Author(s): Maj M
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Abstract The association between the infection produced by the human immunodeficiency virus (HIV) and syndromal or subsyndromal depression has been the topic of several studies in recent years. The results of the WHO Neuropsychiatric AIDS Study, conducted in the five geographical areas predominantly affected by the HIV epidemic, suggest that the symptomatic stages of HIV infection are associated with an increased prevalence of depressive symptoms, and, at least in some contexts in which the spreading of the infection is more recent and the social rejection of HIV-seropositive subjects is harsher, may also be associated with an increased prevalence of a syndromal diagnosis of depression.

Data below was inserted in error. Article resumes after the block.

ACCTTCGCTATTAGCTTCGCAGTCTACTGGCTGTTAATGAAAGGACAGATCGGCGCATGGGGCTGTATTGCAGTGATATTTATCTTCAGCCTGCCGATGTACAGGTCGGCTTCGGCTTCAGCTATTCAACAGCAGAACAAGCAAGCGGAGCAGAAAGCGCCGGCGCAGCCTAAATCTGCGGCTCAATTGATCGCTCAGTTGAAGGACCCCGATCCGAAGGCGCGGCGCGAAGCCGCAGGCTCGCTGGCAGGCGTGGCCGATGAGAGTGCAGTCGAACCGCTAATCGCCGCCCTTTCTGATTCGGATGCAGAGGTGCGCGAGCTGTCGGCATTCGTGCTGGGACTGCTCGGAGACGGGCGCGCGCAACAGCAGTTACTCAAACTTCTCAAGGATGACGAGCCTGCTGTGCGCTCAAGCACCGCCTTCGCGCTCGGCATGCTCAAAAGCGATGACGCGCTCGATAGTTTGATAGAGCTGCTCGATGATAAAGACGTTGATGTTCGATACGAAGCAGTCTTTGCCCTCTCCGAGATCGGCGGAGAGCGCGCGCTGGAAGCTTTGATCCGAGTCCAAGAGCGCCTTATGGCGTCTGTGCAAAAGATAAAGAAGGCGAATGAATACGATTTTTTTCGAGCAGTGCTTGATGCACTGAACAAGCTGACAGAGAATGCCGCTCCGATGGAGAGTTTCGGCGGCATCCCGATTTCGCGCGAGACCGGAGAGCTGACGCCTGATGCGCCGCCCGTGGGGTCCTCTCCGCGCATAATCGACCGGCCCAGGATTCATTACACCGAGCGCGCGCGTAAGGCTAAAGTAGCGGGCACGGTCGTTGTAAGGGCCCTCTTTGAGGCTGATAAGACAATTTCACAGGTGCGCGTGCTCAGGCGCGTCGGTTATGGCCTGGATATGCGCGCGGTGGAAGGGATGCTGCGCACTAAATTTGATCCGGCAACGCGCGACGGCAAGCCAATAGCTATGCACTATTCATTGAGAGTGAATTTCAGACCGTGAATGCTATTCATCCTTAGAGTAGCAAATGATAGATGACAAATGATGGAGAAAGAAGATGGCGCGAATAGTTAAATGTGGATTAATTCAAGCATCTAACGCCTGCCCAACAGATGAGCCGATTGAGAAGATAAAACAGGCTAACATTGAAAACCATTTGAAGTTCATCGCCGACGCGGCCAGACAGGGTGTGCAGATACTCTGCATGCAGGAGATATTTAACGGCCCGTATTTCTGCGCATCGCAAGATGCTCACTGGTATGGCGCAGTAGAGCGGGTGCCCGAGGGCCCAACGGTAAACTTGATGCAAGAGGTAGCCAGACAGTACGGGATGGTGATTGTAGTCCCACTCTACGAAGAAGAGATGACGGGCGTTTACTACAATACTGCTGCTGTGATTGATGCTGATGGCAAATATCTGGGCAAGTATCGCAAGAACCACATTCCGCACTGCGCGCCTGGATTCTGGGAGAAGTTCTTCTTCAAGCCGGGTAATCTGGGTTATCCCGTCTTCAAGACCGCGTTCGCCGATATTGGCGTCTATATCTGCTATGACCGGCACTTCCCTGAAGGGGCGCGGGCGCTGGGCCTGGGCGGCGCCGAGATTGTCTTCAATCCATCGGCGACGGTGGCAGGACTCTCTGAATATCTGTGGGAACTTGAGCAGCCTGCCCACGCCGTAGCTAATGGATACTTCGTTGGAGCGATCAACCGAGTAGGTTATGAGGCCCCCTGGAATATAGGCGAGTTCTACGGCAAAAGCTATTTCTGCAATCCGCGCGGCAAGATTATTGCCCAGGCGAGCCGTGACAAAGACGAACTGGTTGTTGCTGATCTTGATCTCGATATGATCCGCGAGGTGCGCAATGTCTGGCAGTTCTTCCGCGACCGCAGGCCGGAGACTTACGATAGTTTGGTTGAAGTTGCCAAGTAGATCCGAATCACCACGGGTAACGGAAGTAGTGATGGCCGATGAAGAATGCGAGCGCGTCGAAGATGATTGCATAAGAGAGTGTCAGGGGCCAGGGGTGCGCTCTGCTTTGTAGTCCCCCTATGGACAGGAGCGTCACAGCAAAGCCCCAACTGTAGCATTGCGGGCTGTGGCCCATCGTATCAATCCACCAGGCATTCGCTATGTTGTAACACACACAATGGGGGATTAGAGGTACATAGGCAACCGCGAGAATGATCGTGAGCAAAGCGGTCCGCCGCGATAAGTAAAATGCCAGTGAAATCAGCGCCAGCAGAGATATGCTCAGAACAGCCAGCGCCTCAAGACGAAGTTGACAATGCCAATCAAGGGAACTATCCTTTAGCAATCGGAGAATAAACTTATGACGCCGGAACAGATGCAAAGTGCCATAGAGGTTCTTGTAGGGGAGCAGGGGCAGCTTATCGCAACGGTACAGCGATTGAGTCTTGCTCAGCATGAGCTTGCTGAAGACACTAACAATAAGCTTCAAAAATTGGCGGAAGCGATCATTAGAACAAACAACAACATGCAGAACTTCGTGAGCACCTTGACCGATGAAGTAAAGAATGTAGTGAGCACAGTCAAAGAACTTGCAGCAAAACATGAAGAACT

This article was published in Br J Psychiatry Suppl
and referenced in Virology & Mycology